…it’s a great opportunity to share some of our kōrero, and that’s important for our tamariki and our whānau to come.
My mum is from Ngāpuhi and Ngāti Kahu.
The reo that I speak is a Ngāpuhi reo and that’s a big influence on who I am as a person and my identity. I’m also Ngāi Tahu and I was raised in Te Waipounamu. A lot of my mahi at the moment is focussed on my Ngāi Tahu whakapapa and that’s the kaupapa that drives me.
It was an exciting time; it was a great way to connect back with our whenua, with being in Te Waipounamu, with being Ngāi Tahu.
I was excited by the opportunities that created for our tamariki. That they could be involved in eeling, just seeing that, it started to show up in my work.
I suppose my role as an artist is that I want to acknowledge and elevate whakanui, to honour our kai, our ika, our eels within our waterways. My way of doing that is creating art.
This (New Zealand) is the only place in the world that you will see a long-fin tuna.
…some people get quite grossed out by tuna but I think they’re quite beautiful.
This work started off as a calligraphy drawing. It forces you to have a level of accuracy but to do it quickly and swiftly, and I thought that captures the movement of the tuna. I was trying to maintain the energy of, and the movement, of the calligraphy.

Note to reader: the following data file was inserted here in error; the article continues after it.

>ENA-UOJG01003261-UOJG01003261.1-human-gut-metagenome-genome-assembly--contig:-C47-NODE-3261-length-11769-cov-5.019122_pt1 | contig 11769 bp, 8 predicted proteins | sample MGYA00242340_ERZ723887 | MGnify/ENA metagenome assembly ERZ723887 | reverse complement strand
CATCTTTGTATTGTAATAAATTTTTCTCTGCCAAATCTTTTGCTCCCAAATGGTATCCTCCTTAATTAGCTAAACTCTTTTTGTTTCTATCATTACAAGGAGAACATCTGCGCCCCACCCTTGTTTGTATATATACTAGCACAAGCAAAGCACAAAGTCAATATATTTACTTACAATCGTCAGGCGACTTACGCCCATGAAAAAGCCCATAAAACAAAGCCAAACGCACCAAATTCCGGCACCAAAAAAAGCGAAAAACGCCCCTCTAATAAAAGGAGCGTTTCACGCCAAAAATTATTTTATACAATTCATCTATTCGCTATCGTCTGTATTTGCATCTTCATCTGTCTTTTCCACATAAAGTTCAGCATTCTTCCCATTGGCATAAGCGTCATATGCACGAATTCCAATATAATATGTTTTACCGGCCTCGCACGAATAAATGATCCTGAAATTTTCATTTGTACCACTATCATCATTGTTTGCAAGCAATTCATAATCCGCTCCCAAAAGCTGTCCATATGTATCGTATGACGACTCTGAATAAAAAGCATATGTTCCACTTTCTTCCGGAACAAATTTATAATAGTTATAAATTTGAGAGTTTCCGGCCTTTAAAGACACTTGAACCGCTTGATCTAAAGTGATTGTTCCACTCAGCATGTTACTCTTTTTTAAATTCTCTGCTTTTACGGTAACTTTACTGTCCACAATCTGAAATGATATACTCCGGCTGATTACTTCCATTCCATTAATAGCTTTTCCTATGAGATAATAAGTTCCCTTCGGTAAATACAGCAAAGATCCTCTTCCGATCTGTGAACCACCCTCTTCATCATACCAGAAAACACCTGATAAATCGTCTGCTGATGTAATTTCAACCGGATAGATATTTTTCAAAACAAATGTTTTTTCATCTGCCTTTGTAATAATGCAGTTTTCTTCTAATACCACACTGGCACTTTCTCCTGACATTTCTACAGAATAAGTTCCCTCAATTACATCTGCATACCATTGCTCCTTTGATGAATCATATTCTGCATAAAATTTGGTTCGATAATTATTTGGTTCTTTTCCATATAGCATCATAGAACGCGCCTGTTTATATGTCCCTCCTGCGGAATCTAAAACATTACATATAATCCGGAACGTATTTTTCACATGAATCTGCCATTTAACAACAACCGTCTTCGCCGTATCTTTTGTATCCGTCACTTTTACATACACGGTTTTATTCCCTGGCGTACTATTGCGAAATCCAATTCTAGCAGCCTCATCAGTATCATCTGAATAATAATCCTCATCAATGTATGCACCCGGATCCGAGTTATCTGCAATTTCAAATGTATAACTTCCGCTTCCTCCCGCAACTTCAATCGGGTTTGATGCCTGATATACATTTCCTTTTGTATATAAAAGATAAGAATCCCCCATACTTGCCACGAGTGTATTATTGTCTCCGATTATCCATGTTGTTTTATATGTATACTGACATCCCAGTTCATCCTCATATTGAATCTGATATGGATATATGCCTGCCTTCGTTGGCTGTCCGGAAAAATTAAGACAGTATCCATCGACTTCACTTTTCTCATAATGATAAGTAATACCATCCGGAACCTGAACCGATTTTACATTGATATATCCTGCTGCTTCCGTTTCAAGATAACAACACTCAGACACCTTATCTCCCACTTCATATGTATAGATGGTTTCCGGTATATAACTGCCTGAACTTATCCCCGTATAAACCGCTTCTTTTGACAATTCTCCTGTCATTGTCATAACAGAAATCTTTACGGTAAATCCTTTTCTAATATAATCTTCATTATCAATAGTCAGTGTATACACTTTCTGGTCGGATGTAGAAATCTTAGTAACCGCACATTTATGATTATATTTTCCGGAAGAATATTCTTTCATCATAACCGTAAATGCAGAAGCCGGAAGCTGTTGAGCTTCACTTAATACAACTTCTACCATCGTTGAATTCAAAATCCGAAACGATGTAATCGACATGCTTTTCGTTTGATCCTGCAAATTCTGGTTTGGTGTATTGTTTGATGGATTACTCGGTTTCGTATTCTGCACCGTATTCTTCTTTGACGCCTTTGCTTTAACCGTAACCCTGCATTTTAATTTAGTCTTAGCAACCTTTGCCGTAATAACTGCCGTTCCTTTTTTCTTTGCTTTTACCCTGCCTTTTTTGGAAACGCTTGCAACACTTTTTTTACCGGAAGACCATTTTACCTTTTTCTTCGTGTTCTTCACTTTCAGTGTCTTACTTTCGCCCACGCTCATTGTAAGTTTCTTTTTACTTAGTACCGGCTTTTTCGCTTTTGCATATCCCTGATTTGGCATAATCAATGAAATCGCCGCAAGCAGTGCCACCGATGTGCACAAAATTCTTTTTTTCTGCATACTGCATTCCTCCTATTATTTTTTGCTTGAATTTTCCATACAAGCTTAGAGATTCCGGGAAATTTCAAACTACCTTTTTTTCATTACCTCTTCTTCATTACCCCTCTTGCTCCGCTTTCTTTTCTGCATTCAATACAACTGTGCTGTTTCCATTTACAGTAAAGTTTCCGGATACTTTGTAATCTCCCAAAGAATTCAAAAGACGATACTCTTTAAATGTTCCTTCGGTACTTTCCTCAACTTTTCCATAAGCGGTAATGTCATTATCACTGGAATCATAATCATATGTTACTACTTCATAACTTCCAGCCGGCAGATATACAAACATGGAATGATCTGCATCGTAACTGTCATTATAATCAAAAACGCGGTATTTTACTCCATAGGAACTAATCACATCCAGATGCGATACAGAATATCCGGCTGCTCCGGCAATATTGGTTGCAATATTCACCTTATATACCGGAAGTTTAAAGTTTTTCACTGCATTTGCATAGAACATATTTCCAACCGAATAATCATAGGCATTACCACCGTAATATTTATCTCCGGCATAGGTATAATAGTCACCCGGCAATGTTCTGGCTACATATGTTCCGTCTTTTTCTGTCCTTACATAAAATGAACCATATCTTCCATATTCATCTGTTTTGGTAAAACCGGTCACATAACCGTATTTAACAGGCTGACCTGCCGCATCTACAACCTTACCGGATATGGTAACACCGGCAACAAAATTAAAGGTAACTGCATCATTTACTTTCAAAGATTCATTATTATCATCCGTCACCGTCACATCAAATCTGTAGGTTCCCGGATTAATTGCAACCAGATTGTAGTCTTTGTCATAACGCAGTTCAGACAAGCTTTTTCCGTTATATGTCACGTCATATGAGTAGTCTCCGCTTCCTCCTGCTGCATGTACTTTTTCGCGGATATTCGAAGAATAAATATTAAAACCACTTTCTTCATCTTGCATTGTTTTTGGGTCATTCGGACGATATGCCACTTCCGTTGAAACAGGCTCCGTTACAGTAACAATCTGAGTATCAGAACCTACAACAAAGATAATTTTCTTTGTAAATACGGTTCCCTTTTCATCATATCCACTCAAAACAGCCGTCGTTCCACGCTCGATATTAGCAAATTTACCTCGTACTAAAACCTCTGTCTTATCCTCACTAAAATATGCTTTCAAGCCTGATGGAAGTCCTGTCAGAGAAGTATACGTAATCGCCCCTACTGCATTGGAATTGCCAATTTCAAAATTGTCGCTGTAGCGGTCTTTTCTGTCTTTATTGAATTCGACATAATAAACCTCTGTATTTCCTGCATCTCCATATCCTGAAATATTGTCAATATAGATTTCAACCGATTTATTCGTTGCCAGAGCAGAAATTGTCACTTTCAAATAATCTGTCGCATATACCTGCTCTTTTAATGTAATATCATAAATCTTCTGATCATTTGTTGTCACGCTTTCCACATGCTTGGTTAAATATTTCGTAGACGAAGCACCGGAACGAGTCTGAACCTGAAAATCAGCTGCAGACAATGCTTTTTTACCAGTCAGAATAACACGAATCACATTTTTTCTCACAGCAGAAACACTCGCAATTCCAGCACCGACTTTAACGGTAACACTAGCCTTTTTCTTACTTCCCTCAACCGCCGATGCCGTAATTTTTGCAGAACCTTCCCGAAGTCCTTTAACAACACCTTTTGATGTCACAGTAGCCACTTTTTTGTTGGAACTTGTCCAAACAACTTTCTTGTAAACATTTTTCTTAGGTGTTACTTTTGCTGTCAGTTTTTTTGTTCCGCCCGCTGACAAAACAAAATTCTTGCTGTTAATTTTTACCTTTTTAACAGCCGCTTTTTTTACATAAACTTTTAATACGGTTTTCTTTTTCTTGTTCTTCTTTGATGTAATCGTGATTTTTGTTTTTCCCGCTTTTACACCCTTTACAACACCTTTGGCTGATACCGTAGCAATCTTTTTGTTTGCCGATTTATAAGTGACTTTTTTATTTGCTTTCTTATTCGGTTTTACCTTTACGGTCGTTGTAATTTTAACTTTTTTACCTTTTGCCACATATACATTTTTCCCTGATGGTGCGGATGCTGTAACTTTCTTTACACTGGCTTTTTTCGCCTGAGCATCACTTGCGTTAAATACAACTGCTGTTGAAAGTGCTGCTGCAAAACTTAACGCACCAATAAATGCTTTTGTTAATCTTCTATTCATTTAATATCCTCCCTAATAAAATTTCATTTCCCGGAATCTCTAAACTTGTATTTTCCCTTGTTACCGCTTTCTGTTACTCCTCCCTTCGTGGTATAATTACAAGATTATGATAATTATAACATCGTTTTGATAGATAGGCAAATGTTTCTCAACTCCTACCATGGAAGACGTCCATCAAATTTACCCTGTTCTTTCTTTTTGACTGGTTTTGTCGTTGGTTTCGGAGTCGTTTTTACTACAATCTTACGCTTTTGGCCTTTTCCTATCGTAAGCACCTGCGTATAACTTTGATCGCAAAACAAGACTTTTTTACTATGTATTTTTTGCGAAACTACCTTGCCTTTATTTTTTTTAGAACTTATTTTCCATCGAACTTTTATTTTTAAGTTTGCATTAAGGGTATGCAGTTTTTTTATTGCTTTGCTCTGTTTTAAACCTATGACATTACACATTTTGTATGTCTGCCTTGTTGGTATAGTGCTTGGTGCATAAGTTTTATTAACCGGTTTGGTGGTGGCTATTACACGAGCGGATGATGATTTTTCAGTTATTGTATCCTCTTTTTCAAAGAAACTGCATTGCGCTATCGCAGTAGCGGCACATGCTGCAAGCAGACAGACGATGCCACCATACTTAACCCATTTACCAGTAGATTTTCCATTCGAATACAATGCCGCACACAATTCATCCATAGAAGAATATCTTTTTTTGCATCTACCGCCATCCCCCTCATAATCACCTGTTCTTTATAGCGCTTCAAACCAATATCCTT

There’s a real beauty to them. You know some people get quite grossed out by tuna but I think they’re quite beautiful. I like the way they move, and just that kind of quick movement that’s what I wanted to start capturing in my work.
…my intention or my hope is that our tamariki will be strong and unique like our tuna; know who they are and where they’re from, be part of this whenua … that they can also always travel out, into the world … and always come home.
I’ve heard a kōrero of late… a Ngāi Tahu aesthetic…
I wanted to acknowledge the life that would have been around the area.
This was a place where our whānau would come and stay. Tamariki would have been around. I wanted to acknowledge the kites and the playful aspects of whānau being together.
We also wanted to represent the pīwakawaka (fantail) … the playful nature and aspect of the pīwakawaka.
…kurī was brought over with our tīpuna. They are a companion, also a good hunter, and a taonga … they’re quite significant to our people and to be respected.
I think it’s really important to acknowledge our tīpuna, our auta before I start my mahi. Without them I wouldn’t be here. I’m a reflection of them.
Without them I wouldn’t be here. I’m a reflection of them.